'I had seen pictures and vignettes before,' Mr Leventhal said. 'But Mr Wang told me personal stories of his Jewish friends and neighbours. They come back to visit him. It was a living story. I felt his legacy and historical drama, this great compassionate gesture of world war two. If it were lost, what a tragedy it would be.'
President of Living Bridge Corporation, Mr Leventhal went home to Toronto and started working on a plan to save the area. 'I am not a specialist so I asked others, like architects and planners, to join me,' he said. 'The Hongkou government asked us to come up with a plan, which they liked.'
Mr Leventhal was fortunate in his timing. The redevelopment of Shanghai has been under way for more than 15 years. Areas that were once two- and three-storey red-brick houses are now giant apartment blocks and shopping centres. Districts are looking at ways to distinguish themselves from their neighbours.
Shanghai cherishes its Jewish history. It has set up a Centre of Jewish Studies, headed by an eminent academic.
The Jews have played a major role in the history of Shanghai since it became a treaty port in 1842. The first to arrive was a group of 700 Jews from Baghdad, who came via India, from the second half of the 19th century to the first world war. Russian Jews came next and those from Manchuria escaping the Japanese occupation. By the end of the 1930s, there were more than 4,000 Russian Jews in Shanghai.
The second wave was more than 20,000 people fleeing Nazi persecution who took refuge in Shanghai, one of the few cities requiring no visa or travel document. After the creation of Israel in 1948, most left Shanghai for their new homeland, the US, Australia or other countries.
It was these refugees that settled in the Tilanqiao district, building a thriving community with schools, hospitals, religious institutions, factories, shops and coffee houses. They published books and newspapers, in German and Yiddish, and included an Orthodox Mir Yeshiva community from Poland that was able to continue its studies of the Talmud without interruption throughout the war, in the Beth Aharon synagogue. There was no hostility from the resident population.
In July 1942, Colonel Josef Meisinger, chief representative of the Gestapo in Japan, proposed to the Japanese the establishment of three concentration camps on Chongming Island in the Yangtze estuary, where the Jews would be killed.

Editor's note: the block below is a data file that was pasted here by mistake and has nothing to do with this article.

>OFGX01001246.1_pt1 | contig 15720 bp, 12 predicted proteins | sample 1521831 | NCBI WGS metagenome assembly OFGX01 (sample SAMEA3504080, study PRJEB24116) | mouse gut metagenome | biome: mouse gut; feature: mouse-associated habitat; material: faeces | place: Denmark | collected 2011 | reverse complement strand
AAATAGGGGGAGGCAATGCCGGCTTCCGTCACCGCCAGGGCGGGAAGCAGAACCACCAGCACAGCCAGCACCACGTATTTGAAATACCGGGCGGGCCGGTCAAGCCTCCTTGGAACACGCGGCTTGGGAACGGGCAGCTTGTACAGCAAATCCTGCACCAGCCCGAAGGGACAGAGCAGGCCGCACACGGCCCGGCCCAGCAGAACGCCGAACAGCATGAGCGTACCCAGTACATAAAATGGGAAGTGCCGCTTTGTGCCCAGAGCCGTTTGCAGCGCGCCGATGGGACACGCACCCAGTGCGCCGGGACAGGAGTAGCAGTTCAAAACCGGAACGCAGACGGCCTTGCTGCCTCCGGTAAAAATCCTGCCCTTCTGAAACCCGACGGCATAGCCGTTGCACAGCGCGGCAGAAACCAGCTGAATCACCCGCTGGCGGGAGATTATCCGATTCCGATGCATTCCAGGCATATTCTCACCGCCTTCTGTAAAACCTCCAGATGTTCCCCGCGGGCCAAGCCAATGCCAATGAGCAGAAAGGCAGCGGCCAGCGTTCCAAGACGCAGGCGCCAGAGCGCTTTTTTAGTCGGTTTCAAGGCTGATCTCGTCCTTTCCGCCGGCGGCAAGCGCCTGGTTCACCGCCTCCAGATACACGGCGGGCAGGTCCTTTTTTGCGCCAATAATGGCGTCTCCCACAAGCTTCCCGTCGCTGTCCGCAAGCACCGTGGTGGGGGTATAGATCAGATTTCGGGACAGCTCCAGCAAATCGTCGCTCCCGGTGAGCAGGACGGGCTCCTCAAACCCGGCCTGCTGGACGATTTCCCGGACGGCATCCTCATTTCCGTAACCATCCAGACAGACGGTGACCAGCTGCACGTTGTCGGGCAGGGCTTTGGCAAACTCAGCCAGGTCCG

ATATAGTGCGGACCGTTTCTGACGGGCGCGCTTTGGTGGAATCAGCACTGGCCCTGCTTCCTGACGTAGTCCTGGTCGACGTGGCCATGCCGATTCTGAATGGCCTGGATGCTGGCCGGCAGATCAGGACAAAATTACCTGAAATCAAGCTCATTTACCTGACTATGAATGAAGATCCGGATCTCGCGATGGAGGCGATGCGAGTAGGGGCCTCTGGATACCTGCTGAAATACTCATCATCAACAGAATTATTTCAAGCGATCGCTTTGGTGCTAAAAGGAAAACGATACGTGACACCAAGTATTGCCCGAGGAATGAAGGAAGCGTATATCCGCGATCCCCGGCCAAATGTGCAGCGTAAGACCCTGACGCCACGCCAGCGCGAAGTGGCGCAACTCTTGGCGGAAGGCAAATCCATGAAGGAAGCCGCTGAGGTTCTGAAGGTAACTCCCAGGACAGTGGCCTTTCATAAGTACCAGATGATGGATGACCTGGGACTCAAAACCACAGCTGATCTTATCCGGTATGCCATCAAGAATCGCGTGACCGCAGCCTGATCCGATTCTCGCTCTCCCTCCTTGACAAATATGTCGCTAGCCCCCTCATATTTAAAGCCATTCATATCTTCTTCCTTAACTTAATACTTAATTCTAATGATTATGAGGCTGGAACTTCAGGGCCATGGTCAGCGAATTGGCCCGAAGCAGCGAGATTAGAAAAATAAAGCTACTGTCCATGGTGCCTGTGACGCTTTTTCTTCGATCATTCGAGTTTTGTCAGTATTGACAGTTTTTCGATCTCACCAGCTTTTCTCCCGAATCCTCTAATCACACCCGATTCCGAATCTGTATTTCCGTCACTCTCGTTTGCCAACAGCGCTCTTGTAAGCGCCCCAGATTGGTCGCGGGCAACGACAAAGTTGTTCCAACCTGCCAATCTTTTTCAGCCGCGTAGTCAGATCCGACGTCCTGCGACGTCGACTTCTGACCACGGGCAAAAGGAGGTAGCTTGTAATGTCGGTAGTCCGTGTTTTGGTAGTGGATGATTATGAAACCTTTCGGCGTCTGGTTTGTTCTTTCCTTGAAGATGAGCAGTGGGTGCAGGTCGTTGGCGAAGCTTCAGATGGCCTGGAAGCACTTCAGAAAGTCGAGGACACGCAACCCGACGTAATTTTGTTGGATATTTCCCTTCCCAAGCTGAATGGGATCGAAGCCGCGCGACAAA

The Japanese, who respected the Jews for their education, science and financial power, refused but set up a 'designated area' in Tilanqiao where stateless refugees who arrived after 1937 - but not Jews who had been resident in Shanghai before - had to live.
It was unlike the ghettoes of eastern Europe in that it contained a large local population as well as Jews and those inside were able to leave, provided they had the necessary passes, issued by a Japanese official named Goya, whose nickname was 'King of the Jews'.
Between 1942 and 1944, as conditions deteriorated, about 1,000 Jews died in Shanghai, mostly the old and children, of illness or old age, but none at the hands of the Japanese. The Japanese banned the remittance of money from the US, so the American Jewish Joint Distribution Committee, with an office in Hongkou, could no longer help the refugees. On July 14, 1945, US aircraft aiming for a Japanese munitions site nearby, accidentally bombed the ghetto, killing 31 refugees and injuring 250.
Among the wartime residents was Saul Eisenberg, who was born in Germany and later became one of Israel's most successful entrepreneurs, with business interests worldwide. He was one of the principal movers behind the establishment of the Shanghai Diamond Exchange, which opened in 2000 in Jinmao Tower, the city's tallest building.
But Shanghai's friendship with the Jews does not extend to the return of the two remaining synagogues, despite discreet lobbying by the community, probably because the central government fears setting a precedent and doing a favour to a religious group that is not one of China's five recognised religions.
If the dream of Mr Wang and Mr Leventhal is realised, it would display, for all the world to see, a rare story of mercy and compassion during the second world war.
SHANGHAI'S RISING STAR
The Tilanqiao renewal project
Artists' impressions: Kirkor Architects and Planners